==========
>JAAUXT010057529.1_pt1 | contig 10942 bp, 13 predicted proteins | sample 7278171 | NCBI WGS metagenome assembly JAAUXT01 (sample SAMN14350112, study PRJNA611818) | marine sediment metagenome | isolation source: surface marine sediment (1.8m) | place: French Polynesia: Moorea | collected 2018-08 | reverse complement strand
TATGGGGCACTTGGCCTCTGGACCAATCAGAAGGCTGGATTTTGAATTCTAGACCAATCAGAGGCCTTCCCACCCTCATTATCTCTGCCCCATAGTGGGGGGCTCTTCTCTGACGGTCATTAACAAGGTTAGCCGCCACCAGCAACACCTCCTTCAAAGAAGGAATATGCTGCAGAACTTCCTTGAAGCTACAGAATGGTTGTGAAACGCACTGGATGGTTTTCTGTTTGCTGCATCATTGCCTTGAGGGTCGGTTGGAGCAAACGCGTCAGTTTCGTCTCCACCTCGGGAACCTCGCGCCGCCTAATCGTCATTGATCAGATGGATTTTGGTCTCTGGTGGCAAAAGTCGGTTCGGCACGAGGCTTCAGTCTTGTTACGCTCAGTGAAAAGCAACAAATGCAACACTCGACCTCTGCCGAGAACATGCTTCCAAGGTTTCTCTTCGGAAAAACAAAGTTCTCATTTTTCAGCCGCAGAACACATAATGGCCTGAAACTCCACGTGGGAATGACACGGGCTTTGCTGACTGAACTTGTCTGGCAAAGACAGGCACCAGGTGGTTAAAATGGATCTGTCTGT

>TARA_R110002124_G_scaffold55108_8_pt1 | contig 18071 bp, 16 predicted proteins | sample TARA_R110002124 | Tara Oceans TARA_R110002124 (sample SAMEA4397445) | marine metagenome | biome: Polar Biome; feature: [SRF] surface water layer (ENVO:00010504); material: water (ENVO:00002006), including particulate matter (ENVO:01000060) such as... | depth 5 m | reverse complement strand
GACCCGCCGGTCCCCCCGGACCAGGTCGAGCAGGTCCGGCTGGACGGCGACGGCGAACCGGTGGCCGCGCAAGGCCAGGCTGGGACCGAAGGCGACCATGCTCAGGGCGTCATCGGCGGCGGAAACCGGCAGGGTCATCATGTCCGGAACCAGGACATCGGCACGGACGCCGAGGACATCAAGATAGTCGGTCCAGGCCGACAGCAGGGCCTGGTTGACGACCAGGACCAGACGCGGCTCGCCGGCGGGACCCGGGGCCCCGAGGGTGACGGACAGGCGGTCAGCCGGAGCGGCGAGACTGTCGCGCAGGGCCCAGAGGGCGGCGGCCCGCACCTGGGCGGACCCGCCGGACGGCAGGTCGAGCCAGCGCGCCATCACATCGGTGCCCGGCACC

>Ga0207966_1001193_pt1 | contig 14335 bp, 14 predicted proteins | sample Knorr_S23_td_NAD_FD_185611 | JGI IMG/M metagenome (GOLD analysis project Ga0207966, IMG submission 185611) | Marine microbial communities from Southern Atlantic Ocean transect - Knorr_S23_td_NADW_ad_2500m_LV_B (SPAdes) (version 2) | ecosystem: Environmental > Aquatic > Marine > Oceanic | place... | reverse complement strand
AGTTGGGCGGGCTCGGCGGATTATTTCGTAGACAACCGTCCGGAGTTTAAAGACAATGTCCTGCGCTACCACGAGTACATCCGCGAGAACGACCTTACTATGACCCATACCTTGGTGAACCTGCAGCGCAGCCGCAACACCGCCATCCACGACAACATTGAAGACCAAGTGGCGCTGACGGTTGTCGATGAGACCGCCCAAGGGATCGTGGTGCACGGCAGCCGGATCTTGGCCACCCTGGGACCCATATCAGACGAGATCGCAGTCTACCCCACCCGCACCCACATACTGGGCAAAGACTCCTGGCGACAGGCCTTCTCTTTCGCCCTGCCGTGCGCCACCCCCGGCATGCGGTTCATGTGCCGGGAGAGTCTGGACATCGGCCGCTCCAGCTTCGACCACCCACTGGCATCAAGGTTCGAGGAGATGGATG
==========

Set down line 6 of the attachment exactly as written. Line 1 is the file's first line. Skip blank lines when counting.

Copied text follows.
AGTTGGGCGGGCTCGGCGGATTATTTCGTAGACAACCGTCCGGAGTTTAAAGACAATGTCCTGCGCTACCACGAGTACATCCGCGAGAACGACCTTACTATGACCCATACCTTGGTGAACCTGCAGCGCAGCCGCAACACCGCCATCCACGACAACATTGAAGACCAAGTGGCGCTGACGGTTGTCGATGAGACCGCCCAAGGGATCGTGGTGCACGGCAGCCGGATCTTGGCCACCCTGGGACCCATATCAGACGAGATCGCAGTCTACCCCACCCGCACCCACATACTGGGCAAAGACTCCTGGCGACAGGCCTTCTCTTTCGCCCTGCCGTGCGCCACCCCCGGCATGCGGTTCATGTGCCGGGAGAGTCTGGACATCGGCCGCTCCAGCTTCGACCACCCACTGGCATCAAGGTTCGAGGAGATGGATG